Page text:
My first husband and I were the best of friends. Most of our dates consisted of exploring the mountain community we lived in and going on long road trips. We stayed up late into the night talking and laughing. We had so much fun together. Being a non-romantic person in general, I was stunned that I had finally allowed myself to fall in love. We got engaged quickly (the most romantic and thoughtful of all of my many marriage proposals) and made plans to marry in Hawaii. However, just days before we were due to get married, he confessed that his family didn’t support his marrying me, and we broke up.
I wandered around aimlessly for a couple of months before trying to get my heart back into caring that I still had a life without him. My heart felt completely obliterated. When he called to apologize and ask me to come back, some of those broken pieces fused back together, and I accepted.
It was never the same, though. We did eventually marry, but nobody was happy about it. His parents were pissed. My parents thought I was an idiot to want him back. But we all smiled for the pictures that have long since been put into boxes or discarded – a very brief period of history that is only rarely spoken of.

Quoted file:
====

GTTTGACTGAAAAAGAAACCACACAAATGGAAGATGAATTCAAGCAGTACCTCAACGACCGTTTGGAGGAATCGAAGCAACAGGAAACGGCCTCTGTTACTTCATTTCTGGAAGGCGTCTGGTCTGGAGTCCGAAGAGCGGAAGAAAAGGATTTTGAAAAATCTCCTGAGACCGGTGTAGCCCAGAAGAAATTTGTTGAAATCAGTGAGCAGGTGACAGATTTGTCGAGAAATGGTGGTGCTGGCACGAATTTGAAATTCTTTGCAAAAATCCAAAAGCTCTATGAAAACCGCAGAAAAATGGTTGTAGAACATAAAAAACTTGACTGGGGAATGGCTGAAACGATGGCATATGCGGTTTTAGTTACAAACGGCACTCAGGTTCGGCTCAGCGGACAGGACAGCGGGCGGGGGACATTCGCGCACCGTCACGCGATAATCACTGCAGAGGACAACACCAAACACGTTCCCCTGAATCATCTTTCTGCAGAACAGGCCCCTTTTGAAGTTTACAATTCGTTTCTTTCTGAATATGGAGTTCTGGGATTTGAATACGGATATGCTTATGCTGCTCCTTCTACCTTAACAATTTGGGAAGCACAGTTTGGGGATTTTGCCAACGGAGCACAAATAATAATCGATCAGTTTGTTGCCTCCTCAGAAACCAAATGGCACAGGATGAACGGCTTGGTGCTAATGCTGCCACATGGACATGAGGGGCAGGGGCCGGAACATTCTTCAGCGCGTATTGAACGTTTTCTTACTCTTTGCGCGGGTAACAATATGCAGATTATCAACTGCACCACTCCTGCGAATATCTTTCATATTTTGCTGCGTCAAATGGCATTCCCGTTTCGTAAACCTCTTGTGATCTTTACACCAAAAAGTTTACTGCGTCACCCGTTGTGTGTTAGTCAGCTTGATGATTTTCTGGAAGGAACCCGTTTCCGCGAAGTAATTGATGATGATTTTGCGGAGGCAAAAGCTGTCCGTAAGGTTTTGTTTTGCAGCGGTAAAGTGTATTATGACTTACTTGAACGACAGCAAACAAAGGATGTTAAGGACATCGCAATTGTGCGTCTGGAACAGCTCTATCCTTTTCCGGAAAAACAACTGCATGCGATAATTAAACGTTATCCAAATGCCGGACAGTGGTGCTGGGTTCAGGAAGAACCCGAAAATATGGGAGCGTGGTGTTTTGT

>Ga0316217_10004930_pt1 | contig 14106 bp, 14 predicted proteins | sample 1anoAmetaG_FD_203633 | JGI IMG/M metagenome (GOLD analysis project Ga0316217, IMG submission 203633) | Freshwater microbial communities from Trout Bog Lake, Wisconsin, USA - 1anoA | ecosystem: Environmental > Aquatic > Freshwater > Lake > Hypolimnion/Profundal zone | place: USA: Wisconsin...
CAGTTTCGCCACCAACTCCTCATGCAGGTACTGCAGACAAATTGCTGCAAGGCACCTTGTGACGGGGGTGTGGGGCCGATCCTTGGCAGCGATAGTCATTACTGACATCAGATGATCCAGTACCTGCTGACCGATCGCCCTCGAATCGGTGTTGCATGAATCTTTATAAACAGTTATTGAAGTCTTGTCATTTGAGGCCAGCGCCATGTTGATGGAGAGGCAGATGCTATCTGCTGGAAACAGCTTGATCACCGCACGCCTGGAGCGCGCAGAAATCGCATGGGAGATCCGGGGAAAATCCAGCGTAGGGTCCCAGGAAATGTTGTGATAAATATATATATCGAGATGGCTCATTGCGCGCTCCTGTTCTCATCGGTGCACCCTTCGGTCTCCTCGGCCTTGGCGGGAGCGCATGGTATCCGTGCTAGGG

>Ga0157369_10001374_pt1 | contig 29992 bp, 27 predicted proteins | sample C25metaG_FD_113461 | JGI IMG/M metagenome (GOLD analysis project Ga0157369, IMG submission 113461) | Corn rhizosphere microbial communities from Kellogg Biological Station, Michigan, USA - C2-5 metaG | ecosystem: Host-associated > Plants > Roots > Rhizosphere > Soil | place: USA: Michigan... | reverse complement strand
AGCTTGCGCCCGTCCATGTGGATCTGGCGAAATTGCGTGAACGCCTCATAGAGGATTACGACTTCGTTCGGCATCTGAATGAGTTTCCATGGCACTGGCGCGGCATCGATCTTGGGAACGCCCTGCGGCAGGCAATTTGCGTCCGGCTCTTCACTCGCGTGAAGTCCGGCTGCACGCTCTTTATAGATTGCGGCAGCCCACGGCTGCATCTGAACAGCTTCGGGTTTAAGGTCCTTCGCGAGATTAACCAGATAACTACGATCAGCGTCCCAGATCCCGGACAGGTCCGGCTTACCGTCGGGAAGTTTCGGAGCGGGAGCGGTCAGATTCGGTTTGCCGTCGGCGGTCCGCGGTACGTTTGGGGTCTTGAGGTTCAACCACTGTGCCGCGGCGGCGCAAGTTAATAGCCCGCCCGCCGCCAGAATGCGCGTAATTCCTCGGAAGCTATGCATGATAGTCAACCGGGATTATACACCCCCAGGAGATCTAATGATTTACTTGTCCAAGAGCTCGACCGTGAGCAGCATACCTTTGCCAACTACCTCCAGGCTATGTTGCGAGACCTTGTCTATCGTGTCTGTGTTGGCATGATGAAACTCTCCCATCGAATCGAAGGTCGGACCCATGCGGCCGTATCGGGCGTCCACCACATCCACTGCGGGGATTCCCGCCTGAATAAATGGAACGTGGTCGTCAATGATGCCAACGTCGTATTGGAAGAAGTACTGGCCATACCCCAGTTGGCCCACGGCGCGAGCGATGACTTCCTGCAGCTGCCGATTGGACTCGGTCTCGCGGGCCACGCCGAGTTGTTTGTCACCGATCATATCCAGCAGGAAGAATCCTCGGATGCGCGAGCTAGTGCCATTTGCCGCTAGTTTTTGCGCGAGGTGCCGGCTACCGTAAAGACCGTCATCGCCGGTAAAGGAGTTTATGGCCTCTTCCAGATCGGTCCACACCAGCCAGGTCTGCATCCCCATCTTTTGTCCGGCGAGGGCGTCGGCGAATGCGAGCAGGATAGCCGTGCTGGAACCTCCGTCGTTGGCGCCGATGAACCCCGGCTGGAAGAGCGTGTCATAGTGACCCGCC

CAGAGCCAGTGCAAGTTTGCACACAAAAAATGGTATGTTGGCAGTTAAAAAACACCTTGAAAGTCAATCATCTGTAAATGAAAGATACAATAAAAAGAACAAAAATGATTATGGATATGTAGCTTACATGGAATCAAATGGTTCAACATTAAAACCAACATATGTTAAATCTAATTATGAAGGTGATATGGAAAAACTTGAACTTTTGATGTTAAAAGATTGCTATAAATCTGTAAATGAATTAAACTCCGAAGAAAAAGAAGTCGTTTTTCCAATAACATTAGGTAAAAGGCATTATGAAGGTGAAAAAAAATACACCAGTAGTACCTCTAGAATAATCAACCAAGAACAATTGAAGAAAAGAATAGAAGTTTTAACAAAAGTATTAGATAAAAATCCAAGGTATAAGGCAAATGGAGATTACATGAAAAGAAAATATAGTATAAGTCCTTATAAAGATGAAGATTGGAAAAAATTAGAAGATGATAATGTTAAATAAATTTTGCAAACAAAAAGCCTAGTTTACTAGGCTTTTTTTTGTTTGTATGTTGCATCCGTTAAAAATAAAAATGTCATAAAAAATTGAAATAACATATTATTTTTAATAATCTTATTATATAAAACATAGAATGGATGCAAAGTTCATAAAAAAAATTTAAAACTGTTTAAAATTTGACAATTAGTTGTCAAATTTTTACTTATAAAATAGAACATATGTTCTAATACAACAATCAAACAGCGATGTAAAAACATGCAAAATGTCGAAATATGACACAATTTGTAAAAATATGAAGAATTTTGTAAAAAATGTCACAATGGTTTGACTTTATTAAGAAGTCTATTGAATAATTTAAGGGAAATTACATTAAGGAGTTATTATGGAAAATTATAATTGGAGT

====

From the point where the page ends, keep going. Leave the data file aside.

I choose so poorly when it comes to men. When I met my first husband, I really thought it was all changing because of that stupid word: love. I loved him with my entire heart. I was willing to overlook things that should have set off significant alarms. But I was going on the fact that we had fun together. We enjoyed each other. Why everyone else insisted on talking us out of that is beyond me. I’m pretty confident that he did love me. He just loved his parent’s opinion and acceptance more.
What I have habitually overlooked, however, is that love needs to begin from within. I was never very good at that. I know I have loads of people who love me, and Ben and Madeline have taught me a tremendous amount about love. And my heart is full of love for those close to me. I LOVE to love. Actually, I’m quite good at that sort of love. But romantic love just kinda pisses me off a whole real lot. And the loving of oneself can be – at times – nearly impossible. At least it can be for me.